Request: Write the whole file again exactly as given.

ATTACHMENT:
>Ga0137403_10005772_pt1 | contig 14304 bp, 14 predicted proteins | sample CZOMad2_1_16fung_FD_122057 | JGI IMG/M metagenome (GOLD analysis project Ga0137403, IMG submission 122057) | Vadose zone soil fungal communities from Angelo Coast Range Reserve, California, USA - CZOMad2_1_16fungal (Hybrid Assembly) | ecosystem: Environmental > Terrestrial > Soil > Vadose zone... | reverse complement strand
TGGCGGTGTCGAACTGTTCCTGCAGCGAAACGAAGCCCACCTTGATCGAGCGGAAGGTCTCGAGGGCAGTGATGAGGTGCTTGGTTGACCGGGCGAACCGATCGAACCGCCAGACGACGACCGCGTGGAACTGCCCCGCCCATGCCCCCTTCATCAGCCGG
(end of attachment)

>Ga0137403_10005772_pt1 | contig 14304 bp, 14 predicted proteins | sample CZOMad2_1_16fung_FD_122057 | JGI IMG/M metagenome (GOLD analysis project Ga0137403, IMG submission 122057) | Vadose zone soil fungal communities from Angelo Coast Range Reserve, California, USA - CZOMad2_1_16fungal (Hybrid Assembly) | ecosystem: Environmental > Terrestrial > Soil > Vadose zone... | reverse complement strand
TGGCGGTGTCGAACTGTTCCTGCAGCGAAACGAAGCCCACCTTGATCGAGCGGAAGGTCTCGAGGGCAGTGATGAGGTGCTTGGTTGACCGGGCGAACCGATCGAACCGCCAGACGACGACCGCGTGGAACTGCCCCGCCCATGCCCCCTTCATCAGCCGG